“What I want in a Restaurant Wars episode,” said Françoise, a listener of the podcast Extra Hot Great, “is one team of underdogs to knock it out of the park, and one team of overconfident assholes to crash and burn.”
Alas, that was not what Top Chef Houston gave us—this season is light on assholes, thankfully—but it yielded such beautiful disaster that it was a wonderful episode, and produced my new favorite moment in Restaurant Wars history.
Restaurant Wars is Top Chef’s signature competition because it creates impossible circumstances, but also because it shows us the cascading effects of decisions.
Top Chef Houston’s Restaurant Wars was filmed on the ground floor of POST Houston, with its spectacular criss-crossing staircase. The space was split down the middle, one half for each restaurant.
After a schoolyard pick that left Luke and his inability to season food as the last choice, the teams started strategizing.
And almost immediately, it was evident which team was going to succeed wildly (Matriarc) and which team was going to implode (No Nem).
Team No Nem (Evelyn, Jackson, Jae, and Luke) decided on family style service, but also serving multiple dishes at once for no reason because Jackson, who had COVID before coming on Top Chef and lost his ability to taste or smell, thought that was a good idea.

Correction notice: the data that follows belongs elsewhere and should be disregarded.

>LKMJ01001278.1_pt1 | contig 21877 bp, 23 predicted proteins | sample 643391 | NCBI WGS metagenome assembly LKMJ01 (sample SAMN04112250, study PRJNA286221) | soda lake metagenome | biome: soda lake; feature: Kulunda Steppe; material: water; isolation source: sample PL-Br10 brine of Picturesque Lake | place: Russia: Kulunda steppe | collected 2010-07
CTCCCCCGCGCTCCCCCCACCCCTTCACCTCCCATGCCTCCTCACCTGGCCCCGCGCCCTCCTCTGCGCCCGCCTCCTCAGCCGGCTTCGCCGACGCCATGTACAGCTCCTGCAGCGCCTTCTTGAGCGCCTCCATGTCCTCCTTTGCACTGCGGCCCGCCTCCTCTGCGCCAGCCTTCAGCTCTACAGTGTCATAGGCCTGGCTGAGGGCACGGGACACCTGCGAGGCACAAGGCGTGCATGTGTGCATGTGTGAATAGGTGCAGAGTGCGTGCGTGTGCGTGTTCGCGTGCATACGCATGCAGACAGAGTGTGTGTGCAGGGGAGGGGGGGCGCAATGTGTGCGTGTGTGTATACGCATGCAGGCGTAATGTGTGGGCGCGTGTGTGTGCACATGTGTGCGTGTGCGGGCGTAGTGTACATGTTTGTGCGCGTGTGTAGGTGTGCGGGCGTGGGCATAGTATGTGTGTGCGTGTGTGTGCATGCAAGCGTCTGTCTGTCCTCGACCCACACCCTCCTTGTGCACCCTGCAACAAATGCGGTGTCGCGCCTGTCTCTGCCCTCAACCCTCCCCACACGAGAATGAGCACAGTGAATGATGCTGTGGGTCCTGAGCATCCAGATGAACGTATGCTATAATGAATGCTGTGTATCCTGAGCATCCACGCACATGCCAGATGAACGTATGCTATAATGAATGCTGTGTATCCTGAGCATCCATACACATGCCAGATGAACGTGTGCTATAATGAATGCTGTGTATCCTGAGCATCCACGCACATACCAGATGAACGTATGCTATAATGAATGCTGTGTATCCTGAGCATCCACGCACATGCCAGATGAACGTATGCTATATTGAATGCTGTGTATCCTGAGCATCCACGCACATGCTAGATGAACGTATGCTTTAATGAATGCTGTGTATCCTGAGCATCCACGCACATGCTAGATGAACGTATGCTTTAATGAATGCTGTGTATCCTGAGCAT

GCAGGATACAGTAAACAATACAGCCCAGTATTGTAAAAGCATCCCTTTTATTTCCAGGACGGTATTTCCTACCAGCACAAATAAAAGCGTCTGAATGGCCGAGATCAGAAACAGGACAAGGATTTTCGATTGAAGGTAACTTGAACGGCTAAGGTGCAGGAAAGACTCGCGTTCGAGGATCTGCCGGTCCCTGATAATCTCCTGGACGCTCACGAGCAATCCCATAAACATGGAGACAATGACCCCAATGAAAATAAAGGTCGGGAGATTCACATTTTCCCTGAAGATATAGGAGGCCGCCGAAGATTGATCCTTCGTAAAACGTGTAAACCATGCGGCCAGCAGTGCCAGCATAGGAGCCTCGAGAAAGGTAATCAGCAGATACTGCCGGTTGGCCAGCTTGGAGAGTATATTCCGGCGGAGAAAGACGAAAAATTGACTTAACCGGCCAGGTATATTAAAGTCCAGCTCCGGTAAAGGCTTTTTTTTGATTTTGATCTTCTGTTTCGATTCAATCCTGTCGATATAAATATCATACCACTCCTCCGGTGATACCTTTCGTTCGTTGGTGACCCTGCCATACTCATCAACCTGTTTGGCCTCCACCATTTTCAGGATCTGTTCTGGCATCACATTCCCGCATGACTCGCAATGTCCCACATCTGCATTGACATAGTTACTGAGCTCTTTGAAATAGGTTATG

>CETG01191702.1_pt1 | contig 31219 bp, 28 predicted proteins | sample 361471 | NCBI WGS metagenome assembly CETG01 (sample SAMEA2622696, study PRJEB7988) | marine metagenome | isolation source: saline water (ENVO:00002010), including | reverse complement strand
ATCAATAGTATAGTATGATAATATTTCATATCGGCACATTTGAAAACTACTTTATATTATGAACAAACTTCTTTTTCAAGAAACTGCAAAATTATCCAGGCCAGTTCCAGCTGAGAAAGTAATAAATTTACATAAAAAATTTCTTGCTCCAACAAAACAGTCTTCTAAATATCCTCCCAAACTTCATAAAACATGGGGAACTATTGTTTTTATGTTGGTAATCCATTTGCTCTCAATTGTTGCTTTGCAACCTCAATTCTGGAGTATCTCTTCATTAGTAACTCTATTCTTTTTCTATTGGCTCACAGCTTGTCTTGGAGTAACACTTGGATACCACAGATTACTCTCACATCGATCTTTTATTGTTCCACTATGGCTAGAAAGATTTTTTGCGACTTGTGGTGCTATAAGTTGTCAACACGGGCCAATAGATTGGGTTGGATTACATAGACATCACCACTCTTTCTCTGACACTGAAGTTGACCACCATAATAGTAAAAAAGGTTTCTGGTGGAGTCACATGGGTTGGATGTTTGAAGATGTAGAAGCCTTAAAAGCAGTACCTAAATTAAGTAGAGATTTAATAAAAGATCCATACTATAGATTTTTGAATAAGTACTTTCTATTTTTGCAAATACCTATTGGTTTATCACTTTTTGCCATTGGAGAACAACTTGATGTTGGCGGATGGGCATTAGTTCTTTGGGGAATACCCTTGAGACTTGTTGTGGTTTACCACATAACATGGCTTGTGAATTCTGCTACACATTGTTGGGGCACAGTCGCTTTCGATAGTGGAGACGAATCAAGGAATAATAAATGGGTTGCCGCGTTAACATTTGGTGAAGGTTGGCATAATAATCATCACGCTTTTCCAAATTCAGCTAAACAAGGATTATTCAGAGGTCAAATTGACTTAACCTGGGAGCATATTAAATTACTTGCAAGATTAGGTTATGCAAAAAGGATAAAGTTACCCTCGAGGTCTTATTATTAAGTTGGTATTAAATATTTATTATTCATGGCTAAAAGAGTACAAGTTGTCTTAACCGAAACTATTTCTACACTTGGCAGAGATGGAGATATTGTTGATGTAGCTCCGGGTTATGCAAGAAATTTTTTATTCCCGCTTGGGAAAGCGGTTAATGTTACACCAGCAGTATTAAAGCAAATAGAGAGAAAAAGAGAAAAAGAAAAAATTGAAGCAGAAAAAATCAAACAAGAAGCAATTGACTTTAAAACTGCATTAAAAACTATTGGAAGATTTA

Meanwhile, Team Matriarc (Ashleigh, Buddha, Damarr, and Nick) had a simple concept reflected in their name, and focused their food around matriarchs in their lives and the culinary world. They each contributed dishes they could execute well and that were also inspired.
Their kitchen ran quietly and smoothly, thanks to executive chef Ashleigh; there was no conflict or tension, not even when the judges started glaring and dramatically diving for bread as if they were starving because their food wasn’t coming out fast enough.
Buddha, it turns out, is a Top Chef scholar who has encyclopedic knowledge of the show’s history, which is so fascinating I want an entire episode about that alone. Hell, give him a spin-off series in which he dissects and analyzes every past episode, or trains people how to be perfect Top Chef contestants.
Buddha volunteered to be the chef in charge of the front of the house. Even casuals know that this is notoriously a tough spot: someone else cooks that person’s food while they fumble about and get blamed for everything that goes wrong.
Yet Buddha handled it flawlessly, from designing the dining room so that all the tables faced the open kitchen to introducing each plate to the judges.
Their win was not a surprise. Tom Colicchio said “this actually feels more like a restaurant than other experience we’ve had—like a real restaurant that’s actually been open.”
Jackson, who can’t taste or smell, botches front-of-house
The No Nem experience was not a disaster, except by comparison to Matriarc.
Jackson Kalb, who it turns out cannot taste or smell, decided he would be in charge of front of the house, and it was clear why almost immediately.